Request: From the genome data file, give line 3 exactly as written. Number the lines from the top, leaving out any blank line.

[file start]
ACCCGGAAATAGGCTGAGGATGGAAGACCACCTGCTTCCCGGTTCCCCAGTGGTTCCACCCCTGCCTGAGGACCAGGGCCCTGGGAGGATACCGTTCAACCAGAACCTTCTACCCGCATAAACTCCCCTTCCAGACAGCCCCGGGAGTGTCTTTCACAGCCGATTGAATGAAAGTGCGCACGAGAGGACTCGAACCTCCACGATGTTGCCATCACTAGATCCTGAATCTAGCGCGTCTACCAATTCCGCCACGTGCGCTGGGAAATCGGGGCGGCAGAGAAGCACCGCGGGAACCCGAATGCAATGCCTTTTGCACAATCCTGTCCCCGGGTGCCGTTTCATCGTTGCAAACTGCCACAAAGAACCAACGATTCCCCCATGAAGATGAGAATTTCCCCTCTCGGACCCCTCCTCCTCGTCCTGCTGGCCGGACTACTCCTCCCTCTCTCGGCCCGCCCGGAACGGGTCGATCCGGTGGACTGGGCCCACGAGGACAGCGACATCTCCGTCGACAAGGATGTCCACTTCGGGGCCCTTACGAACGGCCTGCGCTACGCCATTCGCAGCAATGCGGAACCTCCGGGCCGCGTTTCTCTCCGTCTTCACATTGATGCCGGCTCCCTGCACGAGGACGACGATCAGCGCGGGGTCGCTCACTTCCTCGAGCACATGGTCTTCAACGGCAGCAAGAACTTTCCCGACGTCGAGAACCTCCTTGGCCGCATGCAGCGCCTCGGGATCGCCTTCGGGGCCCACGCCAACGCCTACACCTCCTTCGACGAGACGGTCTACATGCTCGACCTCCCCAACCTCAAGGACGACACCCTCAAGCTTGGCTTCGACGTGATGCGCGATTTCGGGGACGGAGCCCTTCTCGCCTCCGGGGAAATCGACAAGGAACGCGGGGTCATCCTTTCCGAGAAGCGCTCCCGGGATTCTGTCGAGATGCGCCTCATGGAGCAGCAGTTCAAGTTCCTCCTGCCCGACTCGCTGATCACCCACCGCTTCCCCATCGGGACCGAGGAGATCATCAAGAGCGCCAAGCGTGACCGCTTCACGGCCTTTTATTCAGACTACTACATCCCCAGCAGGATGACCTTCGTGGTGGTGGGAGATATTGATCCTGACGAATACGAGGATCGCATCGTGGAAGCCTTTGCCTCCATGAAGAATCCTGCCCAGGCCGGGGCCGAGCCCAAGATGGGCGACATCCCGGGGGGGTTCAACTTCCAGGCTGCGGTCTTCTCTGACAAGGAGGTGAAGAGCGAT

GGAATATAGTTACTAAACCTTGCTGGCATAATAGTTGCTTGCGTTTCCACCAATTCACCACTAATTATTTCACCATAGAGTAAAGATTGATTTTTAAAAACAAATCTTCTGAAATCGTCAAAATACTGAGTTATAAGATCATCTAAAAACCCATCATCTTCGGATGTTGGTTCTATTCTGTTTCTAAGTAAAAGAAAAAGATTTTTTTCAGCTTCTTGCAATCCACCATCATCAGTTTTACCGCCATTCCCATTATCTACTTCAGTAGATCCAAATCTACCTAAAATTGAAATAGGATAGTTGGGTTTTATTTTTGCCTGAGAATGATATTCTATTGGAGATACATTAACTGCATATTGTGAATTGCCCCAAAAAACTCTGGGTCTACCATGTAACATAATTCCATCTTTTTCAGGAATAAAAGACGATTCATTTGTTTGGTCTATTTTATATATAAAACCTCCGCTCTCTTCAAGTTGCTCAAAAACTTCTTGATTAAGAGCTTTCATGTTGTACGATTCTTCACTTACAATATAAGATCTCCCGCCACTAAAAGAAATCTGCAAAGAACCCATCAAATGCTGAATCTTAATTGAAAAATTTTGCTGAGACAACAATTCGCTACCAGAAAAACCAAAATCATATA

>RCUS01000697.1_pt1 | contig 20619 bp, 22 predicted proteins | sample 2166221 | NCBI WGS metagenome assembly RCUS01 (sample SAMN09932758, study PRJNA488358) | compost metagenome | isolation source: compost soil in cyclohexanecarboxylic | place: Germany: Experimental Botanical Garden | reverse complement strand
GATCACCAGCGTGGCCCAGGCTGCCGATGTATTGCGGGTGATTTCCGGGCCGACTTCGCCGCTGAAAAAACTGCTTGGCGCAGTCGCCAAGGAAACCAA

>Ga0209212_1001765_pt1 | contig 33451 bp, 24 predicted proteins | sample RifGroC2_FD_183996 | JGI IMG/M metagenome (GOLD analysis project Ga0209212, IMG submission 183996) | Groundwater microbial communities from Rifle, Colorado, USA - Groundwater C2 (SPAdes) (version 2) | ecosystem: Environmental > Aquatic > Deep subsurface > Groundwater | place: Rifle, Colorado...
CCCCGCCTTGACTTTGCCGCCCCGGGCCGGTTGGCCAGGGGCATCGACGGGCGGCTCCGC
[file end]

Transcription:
>RCUS01000697.1_pt1 | contig 20619 bp, 22 predicted proteins | sample 2166221 | NCBI WGS metagenome assembly RCUS01 (sample SAMN09932758, study PRJNA488358) | compost metagenome | isolation source: compost soil in cyclohexanecarboxylic | place: Germany: Experimental Botanical Garden | reverse complement strand